Canola helps McDonald's reach health goals

Posted on July 22, 2015

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by Noelle Chorney

Canola oil is a key factor in McDonald’s meeting its health and sustainability goals. At the 14th International Rapeseed Congress in Saskatoon, Gail Crocket, Director of Strategic Supply and Mitch Smith, Director of Quality Systems, Agricultural Products in US Supply Chain Management spoke about the ways high oleic canola oil is currently used at McDonald’s, as well as how it may be used in the future.

“Customers want healthy choices, but also 'craveable' favourites,” said Smith. “We need to continue to improve our menu, while maintaining the tastes customers love.”

High oleic canola oil has played an important part in removing saturated and trans fats from McDonald’s menu items. Over the past 40 years, McDonald’s has moved from a beef tallow and cottonseed oil blend to a vegetable oil blend to their current blend of high oleic canola, corn and soy. 

The research process that lead to the current oil blend took seven years. They analyzed 18 types of oil, developed a pilot plant, conducted 50 quality centre evaluations, 26 difference panels, 10 acceptance panels, 26 management reviews, multiple consumer testing, including 42 pre- and post-consumer surveys.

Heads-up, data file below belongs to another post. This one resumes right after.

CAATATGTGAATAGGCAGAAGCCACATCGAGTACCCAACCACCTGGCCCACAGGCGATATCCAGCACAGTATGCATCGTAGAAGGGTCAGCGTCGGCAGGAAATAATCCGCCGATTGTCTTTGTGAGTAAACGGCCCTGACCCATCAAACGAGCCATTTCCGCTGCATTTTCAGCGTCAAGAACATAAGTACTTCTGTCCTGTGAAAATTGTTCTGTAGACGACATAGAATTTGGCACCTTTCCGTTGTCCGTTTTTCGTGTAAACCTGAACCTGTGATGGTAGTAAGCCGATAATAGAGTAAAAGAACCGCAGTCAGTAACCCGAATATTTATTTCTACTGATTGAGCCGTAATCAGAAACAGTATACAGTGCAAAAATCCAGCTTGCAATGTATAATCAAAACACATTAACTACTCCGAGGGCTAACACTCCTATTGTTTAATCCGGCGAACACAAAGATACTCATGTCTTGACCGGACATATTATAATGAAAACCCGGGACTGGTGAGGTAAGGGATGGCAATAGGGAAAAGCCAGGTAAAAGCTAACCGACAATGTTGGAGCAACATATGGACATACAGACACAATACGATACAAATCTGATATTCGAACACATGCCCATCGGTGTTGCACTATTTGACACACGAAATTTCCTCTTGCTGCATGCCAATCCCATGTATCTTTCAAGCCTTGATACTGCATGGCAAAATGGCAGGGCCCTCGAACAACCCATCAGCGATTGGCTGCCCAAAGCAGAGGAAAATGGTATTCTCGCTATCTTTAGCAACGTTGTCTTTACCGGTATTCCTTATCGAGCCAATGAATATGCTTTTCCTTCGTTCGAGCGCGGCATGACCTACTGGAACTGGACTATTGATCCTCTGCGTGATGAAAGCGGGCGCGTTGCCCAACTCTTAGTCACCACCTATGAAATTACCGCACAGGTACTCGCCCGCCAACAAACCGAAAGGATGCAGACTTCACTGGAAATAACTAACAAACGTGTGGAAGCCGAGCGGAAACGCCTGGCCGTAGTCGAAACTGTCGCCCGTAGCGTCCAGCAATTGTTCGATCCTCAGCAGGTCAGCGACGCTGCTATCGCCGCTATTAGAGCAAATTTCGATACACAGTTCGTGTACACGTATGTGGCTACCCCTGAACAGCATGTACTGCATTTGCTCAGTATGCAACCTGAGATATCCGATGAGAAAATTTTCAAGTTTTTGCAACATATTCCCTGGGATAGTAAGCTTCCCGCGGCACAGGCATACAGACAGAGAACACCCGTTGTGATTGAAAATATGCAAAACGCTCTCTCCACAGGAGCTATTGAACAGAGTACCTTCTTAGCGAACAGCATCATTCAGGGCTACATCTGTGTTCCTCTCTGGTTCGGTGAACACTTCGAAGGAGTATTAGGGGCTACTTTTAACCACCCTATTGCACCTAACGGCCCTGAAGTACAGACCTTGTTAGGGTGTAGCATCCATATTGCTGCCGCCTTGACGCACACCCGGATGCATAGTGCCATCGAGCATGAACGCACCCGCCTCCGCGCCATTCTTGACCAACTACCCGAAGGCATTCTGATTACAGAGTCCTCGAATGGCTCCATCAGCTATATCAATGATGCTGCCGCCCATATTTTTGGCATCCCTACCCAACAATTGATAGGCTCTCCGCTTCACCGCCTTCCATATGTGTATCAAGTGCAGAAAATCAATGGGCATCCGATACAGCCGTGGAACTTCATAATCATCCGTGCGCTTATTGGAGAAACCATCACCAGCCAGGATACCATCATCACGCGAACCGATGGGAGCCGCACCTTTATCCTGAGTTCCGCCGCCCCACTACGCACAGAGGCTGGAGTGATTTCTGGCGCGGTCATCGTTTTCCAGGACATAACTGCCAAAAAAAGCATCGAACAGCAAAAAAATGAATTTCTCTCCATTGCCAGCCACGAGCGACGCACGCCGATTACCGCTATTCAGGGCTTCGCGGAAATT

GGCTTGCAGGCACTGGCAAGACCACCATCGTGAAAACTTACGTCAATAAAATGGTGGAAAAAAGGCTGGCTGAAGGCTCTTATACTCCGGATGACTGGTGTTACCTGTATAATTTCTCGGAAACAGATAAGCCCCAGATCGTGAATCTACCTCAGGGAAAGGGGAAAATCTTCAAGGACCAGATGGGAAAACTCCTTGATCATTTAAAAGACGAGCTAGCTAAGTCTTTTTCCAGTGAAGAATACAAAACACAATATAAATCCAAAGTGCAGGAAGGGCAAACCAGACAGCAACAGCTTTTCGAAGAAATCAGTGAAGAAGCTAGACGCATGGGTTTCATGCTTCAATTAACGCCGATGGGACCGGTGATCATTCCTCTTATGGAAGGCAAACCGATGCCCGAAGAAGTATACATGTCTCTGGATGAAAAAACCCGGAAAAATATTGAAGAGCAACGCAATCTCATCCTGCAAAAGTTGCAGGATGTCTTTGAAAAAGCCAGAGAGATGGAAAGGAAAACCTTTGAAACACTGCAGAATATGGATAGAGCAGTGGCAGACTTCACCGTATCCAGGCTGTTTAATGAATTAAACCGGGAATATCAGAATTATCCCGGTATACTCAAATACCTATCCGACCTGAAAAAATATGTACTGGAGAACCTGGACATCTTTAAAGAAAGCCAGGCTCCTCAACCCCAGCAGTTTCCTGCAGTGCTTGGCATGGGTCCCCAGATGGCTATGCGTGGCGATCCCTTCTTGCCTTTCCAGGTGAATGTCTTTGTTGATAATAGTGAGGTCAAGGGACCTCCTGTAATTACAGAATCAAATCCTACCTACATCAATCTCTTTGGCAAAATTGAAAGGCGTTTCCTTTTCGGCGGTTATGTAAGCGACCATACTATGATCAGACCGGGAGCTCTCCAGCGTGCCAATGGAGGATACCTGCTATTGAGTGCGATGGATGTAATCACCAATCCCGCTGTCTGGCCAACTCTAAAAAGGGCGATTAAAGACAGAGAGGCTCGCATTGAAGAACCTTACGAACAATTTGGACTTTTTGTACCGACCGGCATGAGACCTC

The goal was nothing less than to eliminate trans-fatty acids in fried foods without increasing saturated fats, and without sacrificing flavour, texture or quality, or affecting store operations. The final formulation that best met those requirements had canola oil as the highest percentage for their fry oil.

When McDonald’s adopted canola oil, they enjoyed several savings. Canola’s high yield meant the acreage required to provide the oil was reduce by 20%. The greater stability of canola oil meant fry oil could be changed less often without sacrificing quality. That was a cost savings as well as a reduction in waste.

In order to ensure supply, McDonald’s takes a ‘three-legged stool’ approach to the supply chain: the company, the owner/operators, and suppliers. “It is truly a culture of partnership and collaboration,” said Crocket. “We work with local suppliers in every country.”

In order to maintain supply and to protect their interest in high quality and high yields in canola, McDonald’s has developed a partnership with Cargill, working on canola development from breeding to processing. Through Cargill’s research and development programs, they have generated higher canola yields and lowered total required acreage to meet demand. 

In their Journey Together for Good, McDonald’s aims to source food sustainably, create environmentally efficient restaurants, give back to communities, commit to their people and provide balanced choices. Whether serving healthier options such as the Artisan Chicken Sandwich, grilled using a canola and olive oil blend, or serving up the iconic McDonald’s fries, canola oil is a key ingredient.